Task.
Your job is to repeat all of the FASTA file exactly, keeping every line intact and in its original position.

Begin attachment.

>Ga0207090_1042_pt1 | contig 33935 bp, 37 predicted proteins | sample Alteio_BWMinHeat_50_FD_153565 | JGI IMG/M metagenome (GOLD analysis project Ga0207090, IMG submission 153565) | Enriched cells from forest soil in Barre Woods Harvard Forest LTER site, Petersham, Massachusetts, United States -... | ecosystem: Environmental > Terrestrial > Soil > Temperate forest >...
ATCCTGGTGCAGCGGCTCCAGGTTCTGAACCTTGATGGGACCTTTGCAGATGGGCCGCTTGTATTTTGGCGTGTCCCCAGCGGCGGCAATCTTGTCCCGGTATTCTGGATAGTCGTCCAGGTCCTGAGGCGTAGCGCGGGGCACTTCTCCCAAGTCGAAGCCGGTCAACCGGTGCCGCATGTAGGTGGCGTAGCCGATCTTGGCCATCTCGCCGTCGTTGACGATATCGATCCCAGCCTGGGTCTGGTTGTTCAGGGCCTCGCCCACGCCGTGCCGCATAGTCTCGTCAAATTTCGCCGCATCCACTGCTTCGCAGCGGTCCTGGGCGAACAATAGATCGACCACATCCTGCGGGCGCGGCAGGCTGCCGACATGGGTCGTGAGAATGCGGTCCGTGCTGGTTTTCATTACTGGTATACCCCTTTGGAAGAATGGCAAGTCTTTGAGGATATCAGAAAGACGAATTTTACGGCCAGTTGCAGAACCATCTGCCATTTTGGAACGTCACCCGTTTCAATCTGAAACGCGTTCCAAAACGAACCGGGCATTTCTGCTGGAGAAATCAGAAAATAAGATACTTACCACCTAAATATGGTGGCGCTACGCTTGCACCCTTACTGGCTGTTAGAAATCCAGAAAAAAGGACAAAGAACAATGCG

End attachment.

>Ga0207090_1042_pt1 | contig 33935 bp, 37 predicted proteins | sample Alteio_BWMinHeat_50_FD_153565 | JGI IMG/M metagenome (GOLD analysis project Ga0207090, IMG submission 153565) | Enriched cells from forest soil in Barre Woods Harvard Forest LTER site, Petersham, Massachusetts, United States -... | ecosystem: Environmental > Terrestrial > Soil > Temperate forest >...
ATCCTGGTGCAGCGGCTCCAGGTTCTGAACCTTGATGGGACCTTTGCAGATGGGCCGCTTGTATTTTGGCGTGTCCCCAGCGGCGGCAATCTTGTCCCGGTATTCTGGATAGTCGTCCAGGTCCTGAGGCGTAGCGCGGGGCACTTCTCCCAAGTCGAAGCCGGTCAACCGGTGCCGCATGTAGGTGGCGTAGCCGATCTTGGCCATCTCGCCGTCGTTGACGATATCGATCCCAGCCTGGGTCTGGTTGTTCAGGGCCTCGCCCACGCCGTGCCGCATAGTCTCGTCAAATTTCGCCGCATCCACTGCTTCGCAGCGGTCCTGGGCGAACAATAGATCGACCACATCCTGCGGGCGCGGCAGGCTGCCGACATGGGTCGTGAGAATGCGGTCCGTGCTGGTTTTCATTACTGGTATACCCCTTTGGAAGAATGGCAAGTCTTTGAGGATATCAGAAAGACGAATTTTACGGCCAGTTGCAGAACCATCTGCCATTTTGGAACGTCACCCGTTTCAATCTGAAACGCGTTCCAAAACGAACCGGGCATTTCTGCTGGAGAAATCAGAAAATAAGATACTTACCACCTAAATATGGTGGCGCTACGCTTGCACCCTTACTGGCTGTTAGAAATCCAGAAAAAAGGACAAAGAACAATGCG